SIDE NOTES CH.12

# SIDE NOTES CH.12 - MNHS AP Chemistry Chapter 12 Chemical...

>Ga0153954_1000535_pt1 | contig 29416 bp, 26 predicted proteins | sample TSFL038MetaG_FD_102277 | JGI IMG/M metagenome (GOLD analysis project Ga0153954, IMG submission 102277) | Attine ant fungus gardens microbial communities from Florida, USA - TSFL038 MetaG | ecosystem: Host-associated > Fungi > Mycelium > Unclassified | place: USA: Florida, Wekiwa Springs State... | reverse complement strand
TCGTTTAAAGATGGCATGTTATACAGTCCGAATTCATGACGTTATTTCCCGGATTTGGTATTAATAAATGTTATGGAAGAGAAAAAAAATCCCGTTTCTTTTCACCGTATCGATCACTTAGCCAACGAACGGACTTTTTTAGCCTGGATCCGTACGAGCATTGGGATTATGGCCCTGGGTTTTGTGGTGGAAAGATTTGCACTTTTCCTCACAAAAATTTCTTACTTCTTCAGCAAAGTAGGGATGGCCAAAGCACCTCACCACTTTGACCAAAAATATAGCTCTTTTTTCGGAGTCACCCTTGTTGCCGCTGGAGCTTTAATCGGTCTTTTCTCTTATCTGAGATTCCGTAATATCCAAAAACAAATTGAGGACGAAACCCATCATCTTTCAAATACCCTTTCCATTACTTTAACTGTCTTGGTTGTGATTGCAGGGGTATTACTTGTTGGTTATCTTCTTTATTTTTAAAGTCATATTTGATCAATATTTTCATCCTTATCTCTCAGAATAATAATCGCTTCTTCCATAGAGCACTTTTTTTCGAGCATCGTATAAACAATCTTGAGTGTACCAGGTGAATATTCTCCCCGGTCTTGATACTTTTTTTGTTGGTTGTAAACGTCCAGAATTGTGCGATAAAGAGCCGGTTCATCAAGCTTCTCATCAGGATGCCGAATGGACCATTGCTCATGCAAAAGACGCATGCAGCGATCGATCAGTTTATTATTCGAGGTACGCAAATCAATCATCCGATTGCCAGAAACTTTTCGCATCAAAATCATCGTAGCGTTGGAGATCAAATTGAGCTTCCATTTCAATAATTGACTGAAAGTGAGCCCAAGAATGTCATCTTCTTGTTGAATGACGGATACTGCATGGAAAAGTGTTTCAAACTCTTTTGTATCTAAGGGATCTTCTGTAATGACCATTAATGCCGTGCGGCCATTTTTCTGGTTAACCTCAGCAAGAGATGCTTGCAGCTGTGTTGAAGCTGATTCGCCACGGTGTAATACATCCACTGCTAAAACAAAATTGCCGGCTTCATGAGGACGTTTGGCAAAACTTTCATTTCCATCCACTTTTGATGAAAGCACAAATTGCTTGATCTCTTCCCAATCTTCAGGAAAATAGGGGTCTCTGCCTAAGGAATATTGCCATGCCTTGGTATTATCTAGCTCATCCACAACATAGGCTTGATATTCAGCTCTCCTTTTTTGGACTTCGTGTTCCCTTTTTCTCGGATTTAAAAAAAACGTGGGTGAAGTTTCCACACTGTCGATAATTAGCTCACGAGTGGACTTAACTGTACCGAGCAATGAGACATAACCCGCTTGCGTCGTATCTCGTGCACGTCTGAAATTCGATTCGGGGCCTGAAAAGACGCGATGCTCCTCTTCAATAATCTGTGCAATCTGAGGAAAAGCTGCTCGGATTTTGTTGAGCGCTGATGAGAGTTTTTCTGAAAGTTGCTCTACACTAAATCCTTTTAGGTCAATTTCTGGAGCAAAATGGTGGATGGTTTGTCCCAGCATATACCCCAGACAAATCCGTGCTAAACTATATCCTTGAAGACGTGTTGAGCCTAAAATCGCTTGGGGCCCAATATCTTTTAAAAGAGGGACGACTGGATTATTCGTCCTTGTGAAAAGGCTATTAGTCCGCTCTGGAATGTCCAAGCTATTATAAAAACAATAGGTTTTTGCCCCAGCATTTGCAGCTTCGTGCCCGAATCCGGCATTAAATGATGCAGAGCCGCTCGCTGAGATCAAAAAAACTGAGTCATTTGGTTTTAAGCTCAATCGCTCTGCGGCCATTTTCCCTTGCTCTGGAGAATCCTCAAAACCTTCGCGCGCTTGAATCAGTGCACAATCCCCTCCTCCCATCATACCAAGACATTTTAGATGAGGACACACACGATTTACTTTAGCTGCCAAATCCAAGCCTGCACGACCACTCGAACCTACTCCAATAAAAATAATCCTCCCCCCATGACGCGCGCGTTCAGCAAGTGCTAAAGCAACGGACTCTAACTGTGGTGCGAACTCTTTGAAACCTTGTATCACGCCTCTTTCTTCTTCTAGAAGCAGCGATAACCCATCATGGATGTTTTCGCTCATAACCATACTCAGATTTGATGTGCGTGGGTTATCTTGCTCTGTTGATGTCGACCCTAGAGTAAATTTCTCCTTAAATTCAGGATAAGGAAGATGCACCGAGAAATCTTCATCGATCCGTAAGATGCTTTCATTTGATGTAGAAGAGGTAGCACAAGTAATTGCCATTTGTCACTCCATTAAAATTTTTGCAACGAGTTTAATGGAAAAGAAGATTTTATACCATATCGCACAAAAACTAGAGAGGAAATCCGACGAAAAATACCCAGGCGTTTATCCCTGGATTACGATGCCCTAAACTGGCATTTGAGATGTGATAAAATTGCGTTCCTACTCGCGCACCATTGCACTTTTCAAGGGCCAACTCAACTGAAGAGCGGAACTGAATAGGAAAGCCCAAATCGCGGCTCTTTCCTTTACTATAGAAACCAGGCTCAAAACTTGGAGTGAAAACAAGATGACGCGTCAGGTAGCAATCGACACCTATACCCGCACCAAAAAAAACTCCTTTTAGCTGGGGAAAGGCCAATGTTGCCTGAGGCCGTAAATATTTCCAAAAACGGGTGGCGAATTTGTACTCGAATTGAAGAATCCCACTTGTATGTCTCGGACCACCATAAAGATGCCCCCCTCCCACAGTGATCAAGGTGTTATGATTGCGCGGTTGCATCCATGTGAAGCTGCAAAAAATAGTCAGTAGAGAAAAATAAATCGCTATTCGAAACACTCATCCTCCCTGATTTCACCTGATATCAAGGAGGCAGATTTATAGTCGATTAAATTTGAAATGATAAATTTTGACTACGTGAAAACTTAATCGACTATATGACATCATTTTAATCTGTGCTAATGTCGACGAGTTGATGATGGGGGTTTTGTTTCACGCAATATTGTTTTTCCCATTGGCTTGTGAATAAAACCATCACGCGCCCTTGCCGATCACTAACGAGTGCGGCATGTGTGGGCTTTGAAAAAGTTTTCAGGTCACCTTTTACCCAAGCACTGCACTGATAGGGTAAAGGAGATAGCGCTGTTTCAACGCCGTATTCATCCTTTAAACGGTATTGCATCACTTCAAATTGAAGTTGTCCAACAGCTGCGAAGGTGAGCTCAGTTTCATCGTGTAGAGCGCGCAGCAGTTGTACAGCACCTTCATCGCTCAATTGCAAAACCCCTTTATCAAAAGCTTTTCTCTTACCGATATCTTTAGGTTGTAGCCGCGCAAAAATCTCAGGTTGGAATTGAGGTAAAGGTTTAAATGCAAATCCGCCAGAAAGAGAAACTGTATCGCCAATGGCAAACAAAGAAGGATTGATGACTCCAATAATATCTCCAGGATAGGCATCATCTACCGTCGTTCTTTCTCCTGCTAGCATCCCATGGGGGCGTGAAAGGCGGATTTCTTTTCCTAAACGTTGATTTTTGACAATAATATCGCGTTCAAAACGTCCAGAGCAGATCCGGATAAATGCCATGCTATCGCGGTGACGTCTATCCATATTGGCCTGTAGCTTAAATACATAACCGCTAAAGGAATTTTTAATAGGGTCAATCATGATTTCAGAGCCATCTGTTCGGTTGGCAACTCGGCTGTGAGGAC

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MNHS Chapter 12 AP Chemistry Chemical Kinetics **Notes have been derived from Zumdahl 4 th ed. - All page and table references are made to this edition. Chemical Kinetics - is the area of chemistry that concerns reaction rates. Section 12.1 - Reaction Rates Chemical kinetic deals with the speed at which these changes occur. The speed, or rate, of a process is defined as the change in a given quantity over specific period of time. Reaction Rate - change in concentration of a reactant or product per unit time. [ ] 2 1 2 1 A Concentration of A at time t Concentration of A at time t Rate = = t t t - - Note that a change can be positive (increase) or negative (decrease), for convenience, thus leading to a positive or negative reaction rate by this definition. For convenience, we will always define the rate as a positive quantity. So a negative sign will appear in front of our equation when we are focusing on the reactants. The equation will look like this: [ ] [ ] 1 A Rate = = k A t - Instantaneous rate - note that the rate is not constant, but decreases with time, so rate can measured for a given point in time. Rate = (slope of the tangent line) - When examining products of a reaction, rates are proportional to the coefficients represented in a balanced chemical equation. Section 12.2 - Rate Laws: An Introduction Chemical reactions are reversible. After a period of time, enough products accumulate so that the reverse reaction becomes important. At this point the concentration of the reactants depends on the difference in the rates of the forward and reverse reactions. This tends to complicate matters, so we will focus on the reaction soon after the reactants are mixed, before the products have had time to build up to significant levels. If we choose conditions where the reverse reaction can be neglected, the reaction rate will depend only on the concentrations of the reactants. Rate = k[ A ] n Rate law - the above expression shows how the rate depends on the concentration of the reactants. The proportionality constant " k ", called the rate constant, and " n ", called the order of the reactant, must both be determined by experiment. The order of a reactant can be an integer (including zero) or a fraction. Note two important points about the Rate law equation. 1. The concentrations of the products do not appear in the rate law because the reaction rate is being studied under conditions where the reverse reactions does not contribute to the overall rate.

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